White Space


White Space – Ilsa J Bick

I heard about this  little while ago when perusing Bloglovin and was instantly intrigued, then I saw it pop up on Netgalley and knew I had to have it, but honestly, this might be one of the most difficult things to review I could have possibly chosen. Guys, this is my first DNF.

In the tradition of Memento and Inception comes a thrilling and scary young adult novel about blurred reality where characters in a story find that a deadly and horrifying world exists in the space between the written lines.
Seventeen-year-old Emma Lindsay has problems: a head full of metal, no parents, a crazy artist for a guardian whom a stroke has turned into a vegetable, and all those times when she blinks away, dropping into other lives so ghostly and surreal it’s as if the story of her life bleeds into theirs. But one thing Emma has never doubted is that she’s real.
Then she writes “White Space,” a story about these kids stranded in a spooky house during a blizzard.
Unfortunately, “White Space” turns out to be a dead ringer for part of an unfinished novel by a long-dead writer. The manuscript, which she’s never seen, is a loopy Matrix meets Inkheart story in which characters fall out of different books and jump off the page. Thing is, when Emma blinks, she might be doing the same and, before long, she’s dropped into the very story she thought she’d written. Trapped in a weird, snow-choked valley, Emma meets other kids with dark secrets and strange abilities: Eric, Casey, Bode, Rima, and a very special little girl, Lizzie. What they discover is that they–and Emma–may be nothing more than characters written into being from an alternative universe for a very specific purpose.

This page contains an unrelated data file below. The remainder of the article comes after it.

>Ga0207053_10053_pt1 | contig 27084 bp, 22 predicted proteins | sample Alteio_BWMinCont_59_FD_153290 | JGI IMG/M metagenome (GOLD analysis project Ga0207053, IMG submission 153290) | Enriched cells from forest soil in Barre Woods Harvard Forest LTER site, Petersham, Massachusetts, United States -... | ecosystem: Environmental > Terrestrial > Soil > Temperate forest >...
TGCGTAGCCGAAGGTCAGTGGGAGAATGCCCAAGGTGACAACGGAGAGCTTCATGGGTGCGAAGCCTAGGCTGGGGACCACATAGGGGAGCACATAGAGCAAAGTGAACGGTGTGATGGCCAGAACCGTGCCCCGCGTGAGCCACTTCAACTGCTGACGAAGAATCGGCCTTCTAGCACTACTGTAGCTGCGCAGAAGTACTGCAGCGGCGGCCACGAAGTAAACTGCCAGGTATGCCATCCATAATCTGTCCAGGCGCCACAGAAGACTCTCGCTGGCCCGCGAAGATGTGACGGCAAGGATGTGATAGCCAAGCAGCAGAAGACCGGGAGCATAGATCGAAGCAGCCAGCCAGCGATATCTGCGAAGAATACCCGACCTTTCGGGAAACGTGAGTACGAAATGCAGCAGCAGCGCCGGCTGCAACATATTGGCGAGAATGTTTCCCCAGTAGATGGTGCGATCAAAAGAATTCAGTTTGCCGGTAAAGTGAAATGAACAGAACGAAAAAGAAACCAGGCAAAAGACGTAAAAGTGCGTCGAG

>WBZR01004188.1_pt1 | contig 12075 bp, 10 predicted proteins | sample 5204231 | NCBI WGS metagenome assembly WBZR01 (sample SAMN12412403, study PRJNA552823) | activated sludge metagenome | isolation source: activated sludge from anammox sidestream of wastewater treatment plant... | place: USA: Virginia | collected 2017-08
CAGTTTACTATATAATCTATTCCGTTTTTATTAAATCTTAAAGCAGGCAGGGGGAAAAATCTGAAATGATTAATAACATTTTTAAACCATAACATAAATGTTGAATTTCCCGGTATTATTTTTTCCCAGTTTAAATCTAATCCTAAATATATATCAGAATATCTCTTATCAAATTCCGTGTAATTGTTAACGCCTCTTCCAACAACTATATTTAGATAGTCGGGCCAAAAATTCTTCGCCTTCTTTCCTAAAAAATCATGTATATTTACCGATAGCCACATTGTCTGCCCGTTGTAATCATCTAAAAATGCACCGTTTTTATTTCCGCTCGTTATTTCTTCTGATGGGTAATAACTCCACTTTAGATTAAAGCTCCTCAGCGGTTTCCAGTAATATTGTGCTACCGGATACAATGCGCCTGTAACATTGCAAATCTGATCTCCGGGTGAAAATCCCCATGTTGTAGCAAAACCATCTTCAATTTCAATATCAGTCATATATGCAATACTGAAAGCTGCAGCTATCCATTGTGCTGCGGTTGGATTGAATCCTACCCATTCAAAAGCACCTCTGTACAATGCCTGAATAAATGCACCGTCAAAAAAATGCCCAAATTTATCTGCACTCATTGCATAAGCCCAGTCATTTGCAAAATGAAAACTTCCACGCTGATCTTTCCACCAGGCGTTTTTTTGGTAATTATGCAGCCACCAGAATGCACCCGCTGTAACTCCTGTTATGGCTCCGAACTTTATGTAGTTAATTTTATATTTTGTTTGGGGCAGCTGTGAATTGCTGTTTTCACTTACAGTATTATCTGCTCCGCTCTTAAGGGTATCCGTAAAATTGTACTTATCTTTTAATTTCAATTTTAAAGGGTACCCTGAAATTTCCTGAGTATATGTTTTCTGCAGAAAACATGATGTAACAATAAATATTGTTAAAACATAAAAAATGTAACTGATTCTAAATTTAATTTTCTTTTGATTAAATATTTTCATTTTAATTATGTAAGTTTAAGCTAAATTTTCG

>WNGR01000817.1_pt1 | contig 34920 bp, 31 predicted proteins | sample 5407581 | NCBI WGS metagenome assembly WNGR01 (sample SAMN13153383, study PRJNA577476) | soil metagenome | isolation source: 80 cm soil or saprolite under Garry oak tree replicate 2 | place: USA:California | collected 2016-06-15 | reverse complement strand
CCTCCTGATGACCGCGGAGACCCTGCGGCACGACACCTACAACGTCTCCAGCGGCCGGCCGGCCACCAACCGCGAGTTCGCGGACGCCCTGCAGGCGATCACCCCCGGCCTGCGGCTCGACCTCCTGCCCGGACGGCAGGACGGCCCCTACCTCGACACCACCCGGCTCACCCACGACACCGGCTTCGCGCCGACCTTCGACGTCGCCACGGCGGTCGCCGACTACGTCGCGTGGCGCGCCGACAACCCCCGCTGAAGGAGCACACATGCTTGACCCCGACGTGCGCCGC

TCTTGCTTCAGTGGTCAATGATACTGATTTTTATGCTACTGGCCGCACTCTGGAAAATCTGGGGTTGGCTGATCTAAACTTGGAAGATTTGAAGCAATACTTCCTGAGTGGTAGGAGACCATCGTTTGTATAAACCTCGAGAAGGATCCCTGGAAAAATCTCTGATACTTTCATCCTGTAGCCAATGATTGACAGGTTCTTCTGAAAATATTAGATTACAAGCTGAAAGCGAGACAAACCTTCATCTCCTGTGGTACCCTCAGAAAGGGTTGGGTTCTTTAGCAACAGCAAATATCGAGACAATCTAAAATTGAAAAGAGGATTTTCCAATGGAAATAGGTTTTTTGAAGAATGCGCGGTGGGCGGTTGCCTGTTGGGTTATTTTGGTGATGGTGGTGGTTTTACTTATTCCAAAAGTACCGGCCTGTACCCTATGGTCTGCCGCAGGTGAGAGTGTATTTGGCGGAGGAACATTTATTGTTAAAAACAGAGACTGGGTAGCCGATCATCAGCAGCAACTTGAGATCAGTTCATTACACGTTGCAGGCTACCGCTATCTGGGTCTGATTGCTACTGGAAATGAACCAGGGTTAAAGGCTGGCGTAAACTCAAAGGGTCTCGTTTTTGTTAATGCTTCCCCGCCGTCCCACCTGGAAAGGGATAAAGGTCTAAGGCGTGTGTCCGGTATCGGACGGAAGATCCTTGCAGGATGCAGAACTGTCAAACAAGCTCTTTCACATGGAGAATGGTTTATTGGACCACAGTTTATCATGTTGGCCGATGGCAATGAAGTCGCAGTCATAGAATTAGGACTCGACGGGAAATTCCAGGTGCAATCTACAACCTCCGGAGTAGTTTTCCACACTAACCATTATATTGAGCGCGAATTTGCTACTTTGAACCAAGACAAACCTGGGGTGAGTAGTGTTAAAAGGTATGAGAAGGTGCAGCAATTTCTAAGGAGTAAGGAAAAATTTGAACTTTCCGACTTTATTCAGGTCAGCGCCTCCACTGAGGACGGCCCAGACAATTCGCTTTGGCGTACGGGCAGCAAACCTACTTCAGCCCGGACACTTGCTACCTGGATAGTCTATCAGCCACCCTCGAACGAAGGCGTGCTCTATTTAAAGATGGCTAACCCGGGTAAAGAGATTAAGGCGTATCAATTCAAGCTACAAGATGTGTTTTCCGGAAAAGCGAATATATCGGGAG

Now what they must uncover is why they’ve been brought to this place–a world between the lines where parallel realities are created and destroyed and nightmares are written–before someone pens their end

I managed 45% before I decided that I was bashing my head against a brick wall with this. I hate not finishing books, even if something is truly terrible, I will see it through to the bitter end because a bad story will not beat me. My problem with White Space is it isn’t a bad story, in fact, its kind of genius and the majority of what I read was terrifying and awesome and all kinds of compelling, I just can not for the life of me fathom what on earth is going on. So, I’ve decided the sensible thing to do is to leave it and come back to it, perhaps when there is less for me to think about and more time to donate to it. In light of this, here are my thoughts on 45% of it.

This isn’t a bad book by any stretch of the imagination, the story is wonderful, its incredibly compelling, so much so that I stuck with this to practically the middle because I want to know what is going on, but what I know so far doesn’t make an awful lot of sense. There are far too many names, made up words and phrases being thrown around without explanation, I have no idea what a Dickens Mirror is, what it does or why it does it. I don’t know what a Sign of Sure is, why it is in Lizzie’s blanket, what it is supposed to do and why Lizzie needs to be touching it when coming up with a plan. I don’t know why Lizzie and her dad can do the things that they do, I don’t know anything about why Emma can do what she does or why Rima’s talents exist. I don’t know why Lily would allow Emma to drive in a snow storm, or why Emma would allow herself if she knows that she suffers from ‘blinks’ or seizures…

Honestly, every time the Dickens Mirror, Peculiars or any of the other bizarrely named not explained things were mentioned I would stare at my kindle and pitifully whine:
castiel doesnt understand

I know world building can be tedious, but it is also a little necessary, I can accept not having a clue at the beginning, but almost half way through and not really following isn’t helpful. I’m told through other reviews that the whole thing clicks into place and makes sense around 70% of the way in… Well…